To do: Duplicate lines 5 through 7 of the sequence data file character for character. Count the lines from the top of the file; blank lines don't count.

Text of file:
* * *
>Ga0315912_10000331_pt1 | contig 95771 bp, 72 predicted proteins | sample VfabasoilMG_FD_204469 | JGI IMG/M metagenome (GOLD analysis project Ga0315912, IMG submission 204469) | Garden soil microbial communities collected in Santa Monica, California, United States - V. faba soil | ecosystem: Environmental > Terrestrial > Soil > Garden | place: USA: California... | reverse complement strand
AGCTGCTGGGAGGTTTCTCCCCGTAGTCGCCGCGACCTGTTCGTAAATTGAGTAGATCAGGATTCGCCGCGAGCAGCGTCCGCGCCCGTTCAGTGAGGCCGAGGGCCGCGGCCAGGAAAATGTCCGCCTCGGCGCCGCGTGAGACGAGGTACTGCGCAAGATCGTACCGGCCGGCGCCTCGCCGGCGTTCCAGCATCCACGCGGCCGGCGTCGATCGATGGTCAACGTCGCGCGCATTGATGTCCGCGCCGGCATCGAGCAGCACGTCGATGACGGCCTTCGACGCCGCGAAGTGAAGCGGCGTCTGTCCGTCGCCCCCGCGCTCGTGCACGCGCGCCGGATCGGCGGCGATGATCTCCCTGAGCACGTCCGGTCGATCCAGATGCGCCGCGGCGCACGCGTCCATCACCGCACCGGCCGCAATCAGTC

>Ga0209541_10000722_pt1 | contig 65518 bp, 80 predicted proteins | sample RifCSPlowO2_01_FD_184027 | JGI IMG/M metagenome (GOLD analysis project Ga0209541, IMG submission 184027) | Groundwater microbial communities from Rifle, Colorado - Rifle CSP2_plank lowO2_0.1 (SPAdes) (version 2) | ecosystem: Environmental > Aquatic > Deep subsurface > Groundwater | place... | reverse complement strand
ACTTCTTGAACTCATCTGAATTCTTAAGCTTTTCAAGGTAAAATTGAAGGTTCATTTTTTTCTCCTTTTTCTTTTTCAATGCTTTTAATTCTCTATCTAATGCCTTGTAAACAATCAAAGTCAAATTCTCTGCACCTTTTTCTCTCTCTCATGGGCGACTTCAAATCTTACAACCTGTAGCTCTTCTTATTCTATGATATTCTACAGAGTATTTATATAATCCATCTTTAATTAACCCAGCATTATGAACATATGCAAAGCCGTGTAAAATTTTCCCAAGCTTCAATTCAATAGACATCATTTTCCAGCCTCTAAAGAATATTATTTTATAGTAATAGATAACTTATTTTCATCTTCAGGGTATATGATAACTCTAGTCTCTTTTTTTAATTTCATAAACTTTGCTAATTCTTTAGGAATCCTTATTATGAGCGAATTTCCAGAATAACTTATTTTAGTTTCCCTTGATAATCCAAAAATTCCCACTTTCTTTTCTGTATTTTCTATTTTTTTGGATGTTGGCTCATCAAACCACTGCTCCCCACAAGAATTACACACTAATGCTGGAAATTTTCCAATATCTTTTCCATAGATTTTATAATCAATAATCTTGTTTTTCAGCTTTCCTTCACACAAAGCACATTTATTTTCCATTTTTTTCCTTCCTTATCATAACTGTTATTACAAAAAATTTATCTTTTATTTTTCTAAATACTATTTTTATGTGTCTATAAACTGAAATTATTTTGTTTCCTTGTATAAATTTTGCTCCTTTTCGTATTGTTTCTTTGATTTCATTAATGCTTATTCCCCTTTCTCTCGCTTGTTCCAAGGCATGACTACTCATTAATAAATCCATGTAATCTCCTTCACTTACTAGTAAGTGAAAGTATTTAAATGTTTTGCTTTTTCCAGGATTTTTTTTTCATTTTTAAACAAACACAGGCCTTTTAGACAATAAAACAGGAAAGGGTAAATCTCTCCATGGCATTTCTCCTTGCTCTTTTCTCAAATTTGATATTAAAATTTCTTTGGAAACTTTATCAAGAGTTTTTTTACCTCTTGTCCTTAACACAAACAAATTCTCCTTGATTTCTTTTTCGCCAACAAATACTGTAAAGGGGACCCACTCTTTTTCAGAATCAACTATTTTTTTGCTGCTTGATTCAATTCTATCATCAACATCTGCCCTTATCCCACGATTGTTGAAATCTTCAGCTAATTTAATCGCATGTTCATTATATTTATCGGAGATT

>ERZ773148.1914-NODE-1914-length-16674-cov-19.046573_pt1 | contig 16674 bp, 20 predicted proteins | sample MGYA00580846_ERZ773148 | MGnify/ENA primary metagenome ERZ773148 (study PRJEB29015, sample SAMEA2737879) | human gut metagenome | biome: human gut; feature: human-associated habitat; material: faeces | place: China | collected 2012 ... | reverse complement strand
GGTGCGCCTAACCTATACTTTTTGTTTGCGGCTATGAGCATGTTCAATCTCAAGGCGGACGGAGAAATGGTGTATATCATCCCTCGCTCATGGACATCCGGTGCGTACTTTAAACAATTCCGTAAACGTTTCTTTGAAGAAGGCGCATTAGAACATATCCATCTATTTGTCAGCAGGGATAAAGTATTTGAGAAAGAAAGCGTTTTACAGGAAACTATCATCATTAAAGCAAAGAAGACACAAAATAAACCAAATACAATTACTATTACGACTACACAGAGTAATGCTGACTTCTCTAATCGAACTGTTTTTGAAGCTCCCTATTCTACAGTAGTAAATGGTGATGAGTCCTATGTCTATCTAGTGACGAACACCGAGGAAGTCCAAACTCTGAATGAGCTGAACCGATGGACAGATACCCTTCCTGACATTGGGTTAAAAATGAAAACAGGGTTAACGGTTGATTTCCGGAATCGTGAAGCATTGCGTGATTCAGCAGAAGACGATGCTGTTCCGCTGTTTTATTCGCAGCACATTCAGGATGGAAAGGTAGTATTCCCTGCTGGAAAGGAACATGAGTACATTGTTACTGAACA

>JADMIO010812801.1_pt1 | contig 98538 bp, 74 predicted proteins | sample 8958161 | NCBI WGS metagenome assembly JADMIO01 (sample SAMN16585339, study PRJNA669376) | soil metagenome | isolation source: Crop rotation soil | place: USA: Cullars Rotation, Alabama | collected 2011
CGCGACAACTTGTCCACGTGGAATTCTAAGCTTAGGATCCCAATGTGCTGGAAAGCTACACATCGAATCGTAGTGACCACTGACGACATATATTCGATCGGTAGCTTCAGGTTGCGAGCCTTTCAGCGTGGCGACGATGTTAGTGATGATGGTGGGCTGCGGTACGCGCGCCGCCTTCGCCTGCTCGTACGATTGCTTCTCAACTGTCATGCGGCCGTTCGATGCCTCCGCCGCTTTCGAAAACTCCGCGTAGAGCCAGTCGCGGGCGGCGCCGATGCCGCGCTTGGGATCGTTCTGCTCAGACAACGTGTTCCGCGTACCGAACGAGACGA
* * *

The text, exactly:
>ERZ773148.1914-NODE-1914-length-16674-cov-19.046573_pt1 | contig 16674 bp, 20 predicted proteins | sample MGYA00580846_ERZ773148 | MGnify/ENA primary metagenome ERZ773148 (study PRJEB29015, sample SAMEA2737879) | human gut metagenome | biome: human gut; feature: human-associated habitat; material: faeces | place: China | collected 2012 ... | reverse complement strand
GGTGCGCCTAACCTATACTTTTTGTTTGCGGCTATGAGCATGTTCAATCTCAAGGCGGACGGAGAAATGGTGTATATCATCCCTCGCTCATGGACATCCGGTGCGTACTTTAAACAATTCCGTAAACGTTTCTTTGAAGAAGGCGCATTAGAACATATCCATCTATTTGTCAGCAGGGATAAAGTATTTGAGAAAGAAAGCGTTTTACAGGAAACTATCATCATTAAAGCAAAGAAGACACAAAATAAACCAAATACAATTACTATTACGACTACACAGAGTAATGCTGACTTCTCTAATCGAACTGTTTTTGAAGCTCCCTATTCTACAGTAGTAAATGGTGATGAGTCCTATGTCTATCTAGTGACGAACACCGAGGAAGTCCAAACTCTGAATGAGCTGAACCGATGGACAGATACCCTTCCTGACATTGGGTTAAAAATGAAAACAGGGTTAACGGTTGATTTCCGGAATCGTGAAGCATTGCGTGATTCAGCAGAAGACGATGCTGTTCCGCTGTTTTATTCGCAGCACATTCAGGATGGAAAGGTAGTATTCCCTGCTGGAAAGGAACATGAGTACATTGTTACTGAACA

>JADMIO010812801.1_pt1 | contig 98538 bp, 74 predicted proteins | sample 8958161 | NCBI WGS metagenome assembly JADMIO01 (sample SAMN16585339, study PRJNA669376) | soil metagenome | isolation source: Crop rotation soil | place: USA: Cullars Rotation, Alabama | collected 2011